a "forensic" understanding of theology


Luci Shaw on her friendship with Madeleine L'Engle:

"I did come to truly love her. Raised in the most conservative of circles--British, male-dominated, genteel, and fundamentalist--I was always the questioner, the challenger, the seeker within the group. As a woman, I was out of order if I raised my voice or asked questions, which were to be submitted in private to my husband. I was speaking and writing to Christian groups around the country--activities which signified, to those in my own circle, that I was a "troublemaker." The radical in me met the feisty, open-hearted, broad-minded Episcopalian in Madeleine, and the mix was warming and enriching for us both. When my husband and I joined the Episcopal Church, Madeleine welcomed us with warm enthusiasm. We converged in the middle and from then on, I believe, influenced each other's understanding of our mysterious life with God.

There was not always agreement. Madeleine was uncomfortable with the doctrine of substitutionary atonement. For her, the idea that Jesus had to be punished by his Father for human beings to be forgiven signified what she called a "forensic" understanding of theology. "How could a loving God ever kill his Beloved Son?" she would ask. In the continuum of God's love and Righteousness she came down squarely on the Love end of things. She also prayed that eventually "every knee will bow" to God, not just in submission but in adoration, that "no-one will finally be excluded from the party." She hoped that "no human being's rebellion could outlive the love of God," brought to this hope by her reading of George MacDonald's theology. We discussed this endlessly, for my part referencing C.S. Lewis' depiction of MacDonald in The Great Divorce. I guess I came to think: "Well, if universalism is a heresy, it's one I wish were true!"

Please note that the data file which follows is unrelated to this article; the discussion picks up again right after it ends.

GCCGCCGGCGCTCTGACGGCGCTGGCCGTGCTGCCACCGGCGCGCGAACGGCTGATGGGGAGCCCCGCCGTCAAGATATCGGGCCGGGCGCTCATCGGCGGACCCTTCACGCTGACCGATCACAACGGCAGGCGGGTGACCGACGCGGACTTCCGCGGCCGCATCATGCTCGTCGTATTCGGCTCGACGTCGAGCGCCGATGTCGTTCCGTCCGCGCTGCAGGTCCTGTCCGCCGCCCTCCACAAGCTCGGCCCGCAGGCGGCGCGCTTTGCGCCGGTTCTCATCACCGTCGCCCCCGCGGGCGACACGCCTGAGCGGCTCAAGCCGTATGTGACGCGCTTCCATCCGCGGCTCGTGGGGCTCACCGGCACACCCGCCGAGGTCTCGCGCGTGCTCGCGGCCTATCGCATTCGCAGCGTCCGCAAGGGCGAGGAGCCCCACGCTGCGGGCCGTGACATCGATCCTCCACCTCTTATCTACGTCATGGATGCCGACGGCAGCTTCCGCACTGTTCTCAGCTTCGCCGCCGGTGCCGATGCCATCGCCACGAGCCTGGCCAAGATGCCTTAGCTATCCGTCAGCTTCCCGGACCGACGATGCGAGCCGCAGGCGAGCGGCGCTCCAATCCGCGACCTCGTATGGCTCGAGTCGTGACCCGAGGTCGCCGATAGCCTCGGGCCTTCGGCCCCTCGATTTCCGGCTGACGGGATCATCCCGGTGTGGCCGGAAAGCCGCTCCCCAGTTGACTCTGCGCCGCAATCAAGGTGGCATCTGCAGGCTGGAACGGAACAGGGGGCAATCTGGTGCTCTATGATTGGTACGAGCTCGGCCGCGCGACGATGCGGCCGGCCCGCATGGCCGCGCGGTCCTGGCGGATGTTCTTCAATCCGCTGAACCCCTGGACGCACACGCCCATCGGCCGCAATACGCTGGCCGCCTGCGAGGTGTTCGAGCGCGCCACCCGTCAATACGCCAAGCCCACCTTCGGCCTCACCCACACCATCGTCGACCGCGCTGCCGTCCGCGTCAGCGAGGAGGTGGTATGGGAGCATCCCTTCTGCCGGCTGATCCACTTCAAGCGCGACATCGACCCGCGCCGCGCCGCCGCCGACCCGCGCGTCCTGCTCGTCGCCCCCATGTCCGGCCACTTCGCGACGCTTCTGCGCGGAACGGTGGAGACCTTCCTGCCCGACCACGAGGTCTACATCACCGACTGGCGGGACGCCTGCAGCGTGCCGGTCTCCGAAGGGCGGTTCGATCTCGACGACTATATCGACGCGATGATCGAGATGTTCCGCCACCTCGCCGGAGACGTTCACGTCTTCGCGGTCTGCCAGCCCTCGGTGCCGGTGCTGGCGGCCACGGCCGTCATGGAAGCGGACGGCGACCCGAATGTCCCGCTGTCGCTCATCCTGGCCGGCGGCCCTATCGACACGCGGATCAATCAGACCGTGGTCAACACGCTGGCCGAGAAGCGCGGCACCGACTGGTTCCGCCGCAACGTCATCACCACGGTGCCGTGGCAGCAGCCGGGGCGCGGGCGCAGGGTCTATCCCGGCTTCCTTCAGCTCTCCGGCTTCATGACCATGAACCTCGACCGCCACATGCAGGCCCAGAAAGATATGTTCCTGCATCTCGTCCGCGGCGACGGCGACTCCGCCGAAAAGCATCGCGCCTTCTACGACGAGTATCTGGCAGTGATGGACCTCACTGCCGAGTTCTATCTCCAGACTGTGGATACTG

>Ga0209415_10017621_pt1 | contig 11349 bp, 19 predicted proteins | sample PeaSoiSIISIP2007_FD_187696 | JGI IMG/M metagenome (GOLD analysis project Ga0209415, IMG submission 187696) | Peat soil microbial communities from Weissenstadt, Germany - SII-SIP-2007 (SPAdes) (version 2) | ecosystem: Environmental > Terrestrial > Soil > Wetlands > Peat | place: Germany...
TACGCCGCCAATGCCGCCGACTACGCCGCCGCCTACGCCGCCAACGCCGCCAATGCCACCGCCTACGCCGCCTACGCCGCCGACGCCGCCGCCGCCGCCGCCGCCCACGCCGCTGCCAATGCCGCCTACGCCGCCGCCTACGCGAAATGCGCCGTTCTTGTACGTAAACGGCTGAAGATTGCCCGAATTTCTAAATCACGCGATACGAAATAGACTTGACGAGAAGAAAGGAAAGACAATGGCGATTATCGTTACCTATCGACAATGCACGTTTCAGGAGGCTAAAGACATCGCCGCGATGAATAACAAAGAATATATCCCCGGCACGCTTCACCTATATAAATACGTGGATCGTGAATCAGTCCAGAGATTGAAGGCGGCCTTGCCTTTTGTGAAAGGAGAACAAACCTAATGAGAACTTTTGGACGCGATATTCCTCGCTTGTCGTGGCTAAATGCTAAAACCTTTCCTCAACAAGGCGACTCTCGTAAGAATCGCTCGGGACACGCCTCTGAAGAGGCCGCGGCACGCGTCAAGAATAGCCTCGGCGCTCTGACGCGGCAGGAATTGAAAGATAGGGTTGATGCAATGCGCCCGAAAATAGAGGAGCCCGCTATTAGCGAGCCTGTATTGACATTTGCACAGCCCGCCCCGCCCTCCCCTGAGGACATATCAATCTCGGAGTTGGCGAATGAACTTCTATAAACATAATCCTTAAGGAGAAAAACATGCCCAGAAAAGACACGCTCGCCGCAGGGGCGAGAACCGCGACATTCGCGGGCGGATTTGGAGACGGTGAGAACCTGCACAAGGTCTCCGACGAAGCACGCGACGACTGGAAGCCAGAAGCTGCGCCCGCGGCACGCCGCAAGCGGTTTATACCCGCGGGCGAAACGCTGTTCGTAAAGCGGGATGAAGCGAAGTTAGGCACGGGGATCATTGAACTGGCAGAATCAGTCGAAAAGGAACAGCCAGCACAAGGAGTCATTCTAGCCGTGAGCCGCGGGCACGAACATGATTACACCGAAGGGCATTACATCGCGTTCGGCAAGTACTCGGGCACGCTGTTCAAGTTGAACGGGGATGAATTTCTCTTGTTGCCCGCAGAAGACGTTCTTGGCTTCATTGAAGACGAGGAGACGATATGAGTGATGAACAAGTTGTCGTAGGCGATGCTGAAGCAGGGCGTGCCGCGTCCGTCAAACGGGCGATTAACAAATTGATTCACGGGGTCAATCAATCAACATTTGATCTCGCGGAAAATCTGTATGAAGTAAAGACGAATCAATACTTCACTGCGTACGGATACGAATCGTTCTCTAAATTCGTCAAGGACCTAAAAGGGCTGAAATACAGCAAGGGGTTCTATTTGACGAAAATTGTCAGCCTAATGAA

Inevitably she came under attack from conservatives for her views...Her detractors, she felt, were drawing a circle that was exclusionary, while Jesus' circle drew her in. I never stopped feeling that we were in that circle together. The love of Christ bonded us."

- Books and Culture

As usual, I totally related to Madeleine's convictions in this article. But what I hope to take away from this piece is the part where Luci says "we discussed this endlessly" and then later "I never stopped feeling that we were in that circle together. The love of Christ bonded us." "Endlessly" is not a word I would choose to express how much or how long I like to discuss differences in theology and Christian living with many fellow believers, especially when it comes to those topics I feel most passionately about, like equality for women and for the Lesbian, Gay, Transsexual, etc. community.

In fact, I am often willing to write people right out of my life (well, at least my social life) if we disagree too strongly on these issues. I become so frustrated at what I see as other people's short-sightedness, unwilling to even meet them halfway. This article really convicted me to remember that we are all in the circle of Christ's love, and we as Christians are bonded by it--no matter how varying our views on how Christ would want us to live and love. There are so many times in my life where mentors and friends could have written me out of lives but they didn't. They treated me as their sister in Christ and by God's grace I will try harder to do the same for everyone in my life.

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